“I do not agree with what you have to say, but I'll defend to the death your right to say it.”

I do not believe in censorship in any form except where underage, impressionable children are involved. Do you want anyone telling you what you must think, say, or do? If our freedom of expression is eroded away, then what is left? Think about it.

Tuesday, June 16, 2015

Lynn Vincent

I followed the voyage of Zac Sunderland in National Geographic magazine when he, at 17, became the youngest person to sail solo around the world. When Zac’s sister, Abby, decided to beat her brother’s record, I was astounded. Why on earth would a 16-year-old girl try to accomplish something so difficult? Was this a death wish, was she overreaching, or was someone or something pushing her beyond her abilities?
At the time of Abby’s voyage, I was battling cancer and was only vaguely aware of the news coverage, except that she only made it half way around the world before she had to be rescued. Recently, someone gave me a copy of her book, Unsinkable, which detailed the events leading up to her voyage, and what was involved in her attempt to break her brother’s record. Much has been written about the voyage, with so many becoming vocal critics of her abilities, even going so far as to criticize her and her family as nothing more than thrill seekers. Having pursued several difficult and sometimes dangerous sports, I started reading the book with an open mind. Was her attempt foolhardy, or was there something larger than life that drove her on?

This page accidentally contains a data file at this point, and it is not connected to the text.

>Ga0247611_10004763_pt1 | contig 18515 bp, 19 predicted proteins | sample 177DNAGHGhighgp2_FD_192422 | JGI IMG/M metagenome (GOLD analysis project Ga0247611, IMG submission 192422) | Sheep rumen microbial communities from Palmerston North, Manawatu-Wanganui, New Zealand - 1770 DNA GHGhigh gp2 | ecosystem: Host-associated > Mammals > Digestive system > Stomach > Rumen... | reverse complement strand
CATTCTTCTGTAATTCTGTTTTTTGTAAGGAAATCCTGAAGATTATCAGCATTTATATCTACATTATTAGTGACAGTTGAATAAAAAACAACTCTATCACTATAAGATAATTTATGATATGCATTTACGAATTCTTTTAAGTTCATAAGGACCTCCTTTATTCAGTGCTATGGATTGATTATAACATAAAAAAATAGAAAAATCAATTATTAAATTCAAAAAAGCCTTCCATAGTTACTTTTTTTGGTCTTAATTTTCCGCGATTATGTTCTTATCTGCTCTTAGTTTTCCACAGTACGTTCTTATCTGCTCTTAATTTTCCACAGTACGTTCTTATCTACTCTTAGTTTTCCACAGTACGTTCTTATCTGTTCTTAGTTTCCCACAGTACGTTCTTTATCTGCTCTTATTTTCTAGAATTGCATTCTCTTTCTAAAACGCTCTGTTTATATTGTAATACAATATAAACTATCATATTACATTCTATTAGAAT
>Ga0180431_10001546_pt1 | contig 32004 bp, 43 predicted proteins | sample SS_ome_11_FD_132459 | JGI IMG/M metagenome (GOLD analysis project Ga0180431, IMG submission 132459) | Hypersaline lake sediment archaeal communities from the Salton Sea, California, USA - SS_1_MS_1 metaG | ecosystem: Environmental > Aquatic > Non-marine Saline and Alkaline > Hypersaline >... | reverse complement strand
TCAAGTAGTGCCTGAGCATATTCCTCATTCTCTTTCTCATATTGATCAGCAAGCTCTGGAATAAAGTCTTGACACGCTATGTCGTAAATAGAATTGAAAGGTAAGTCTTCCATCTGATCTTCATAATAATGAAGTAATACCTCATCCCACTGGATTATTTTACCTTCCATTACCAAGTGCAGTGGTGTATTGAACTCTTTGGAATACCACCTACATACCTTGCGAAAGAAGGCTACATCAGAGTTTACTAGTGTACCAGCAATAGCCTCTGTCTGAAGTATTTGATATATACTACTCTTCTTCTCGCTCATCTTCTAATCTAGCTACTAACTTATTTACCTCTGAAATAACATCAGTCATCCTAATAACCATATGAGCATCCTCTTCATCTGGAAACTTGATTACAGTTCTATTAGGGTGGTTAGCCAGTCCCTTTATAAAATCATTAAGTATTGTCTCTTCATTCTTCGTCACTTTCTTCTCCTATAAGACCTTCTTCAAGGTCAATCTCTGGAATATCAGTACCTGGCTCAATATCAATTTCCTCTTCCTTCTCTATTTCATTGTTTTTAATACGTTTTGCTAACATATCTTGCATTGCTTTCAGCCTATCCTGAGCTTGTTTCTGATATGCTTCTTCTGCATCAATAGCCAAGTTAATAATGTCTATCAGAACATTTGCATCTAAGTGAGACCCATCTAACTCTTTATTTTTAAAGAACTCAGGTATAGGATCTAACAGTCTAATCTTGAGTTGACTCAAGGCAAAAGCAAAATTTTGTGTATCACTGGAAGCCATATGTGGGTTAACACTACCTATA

In view of the criticism Abby and her family received, she and her co-author spent a lot of time in explaining the type of family she came from and the kind of things each of them expected of themselves. Her father was a sailor and somewhat of an expert on all things nautical, after having spent the last 30 years on boats. Abby loved the sea and at 13 started helping her father deliver boats along the coast of California and down the length of Mexico. Often, there were two boats to deliver to some marina, and she sailed one while her father handled the other. Her father, Lawrence, taught Abby about the sea, the equipment, and the dangers to avoid. I wasn’t far into the book when I decided that the way Abby was raised wasn’t very different from the way in which my generation grew up. There are few of us who can remember when we started driving or when we were turned loose with large pieces of farm equipment. We worked hard, shared responsibilities, and were mentored by every adult we were around. Most kids today are sheltered by their parents and don’t know how to handle any of life’s experiences. Upon graduating from high school, they have mastered their cell phones, the Internet, and little else. They have no job skills, yet they are sent off to college or to the workplace, after having absorbed unrealistic expectations from thousands of movies and televisions programs. No wonder so many of them grab the first job that comes along and spend the rest of their lives making a living and never really learning to live. There is something exhilarating about pushing yourself to the limit and beyond that few people who haven’t experienced it understand. Mountains are climbed because they are there, and oceans are crossed because there are adventuresome people who cannot resist. As Lawrence said in the book, “No one comes away from the sea unchanged.” The same is true for any other endeavor that pushes us to the limit in order to grow and to become. What Abby did was dangerous, but think of the many thousands of teens who die each year because they can’t handle a car safely, or they don’t seem to be able to drive without sending a text message to their friends while they are behind the wheel. Parents need to learn to encourage their children to pursue their dreams, and then be willing to turn them loose to find their place in the world. If you are a parent, you need to read this book. It is a story of faith, determination, and courage. You will come away from it energized and perhaps strangely changed.